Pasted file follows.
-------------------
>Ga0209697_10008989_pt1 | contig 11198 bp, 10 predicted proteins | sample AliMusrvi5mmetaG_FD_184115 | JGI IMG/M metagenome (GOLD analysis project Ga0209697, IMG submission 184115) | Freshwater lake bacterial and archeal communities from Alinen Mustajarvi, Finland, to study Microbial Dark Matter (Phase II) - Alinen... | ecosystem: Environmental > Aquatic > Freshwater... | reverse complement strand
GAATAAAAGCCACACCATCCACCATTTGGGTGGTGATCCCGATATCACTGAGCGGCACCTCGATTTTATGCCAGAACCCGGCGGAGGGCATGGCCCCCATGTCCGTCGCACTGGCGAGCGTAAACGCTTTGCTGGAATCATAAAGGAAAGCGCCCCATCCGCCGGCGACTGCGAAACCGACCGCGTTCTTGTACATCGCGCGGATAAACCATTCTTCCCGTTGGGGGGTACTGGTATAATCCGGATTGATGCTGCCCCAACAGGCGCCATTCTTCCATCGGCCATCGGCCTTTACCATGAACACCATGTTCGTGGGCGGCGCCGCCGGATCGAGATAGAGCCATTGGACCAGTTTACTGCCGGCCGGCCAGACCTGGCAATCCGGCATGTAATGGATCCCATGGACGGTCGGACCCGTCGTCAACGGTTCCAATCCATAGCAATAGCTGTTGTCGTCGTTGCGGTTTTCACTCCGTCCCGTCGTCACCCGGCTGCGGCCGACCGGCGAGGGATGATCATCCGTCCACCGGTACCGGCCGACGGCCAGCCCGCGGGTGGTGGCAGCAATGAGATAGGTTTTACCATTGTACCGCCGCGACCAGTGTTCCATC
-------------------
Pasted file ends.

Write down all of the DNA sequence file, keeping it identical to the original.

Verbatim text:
>Ga0209697_10008989_pt1 | contig 11198 bp, 10 predicted proteins | sample AliMusrvi5mmetaG_FD_184115 | JGI IMG/M metagenome (GOLD analysis project Ga0209697, IMG submission 184115) | Freshwater lake bacterial and archeal communities from Alinen Mustajarvi, Finland, to study Microbial Dark Matter (Phase II) - Alinen... | ecosystem: Environmental > Aquatic > Freshwater... | reverse complement strand
GAATAAAAGCCACACCATCCACCATTTGGGTGGTGATCCCGATATCACTGAGCGGCACCTCGATTTTATGCCAGAACCCGGCGGAGGGCATGGCCCCCATGTCCGTCGCACTGGCGAGCGTAAACGCTTTGCTGGAATCATAAAGGAAAGCGCCCCATCCGCCGGCGACTGCGAAACCGACCGCGTTCTTGTACATCGCGCGGATAAACCATTCTTCCCGTTGGGGGGTACTGGTATAATCCGGATTGATGCTGCCCCAACAGGCGCCATTCTTCCATCGGCCATCGGCCTTTACCATGAACACCATGTTCGTGGGCGGCGCCGCCGGATCGAGATAGAGCCATTGGACCAGTTTACTGCCGGCCGGCCAGACCTGGCAATCCGGCATGTAATGGATCCCATGGACGGTCGGACCCGTCGTCAACGGTTCCAATCCATAGCAATAGCTGTTGTCGTCGTTGCGGTTTTCACTCCGTCCCGTCGTCACCCGGCTGCGGCCGACCGGCGAGGGATGATCATCCGTCCACCGGTACCGGCCGACGGCCAGCCCGCGGGTGGTGGCAGCAATGAGATAGGTTTTACCATTGTACCGCCGCGACCAGTGTTCCATC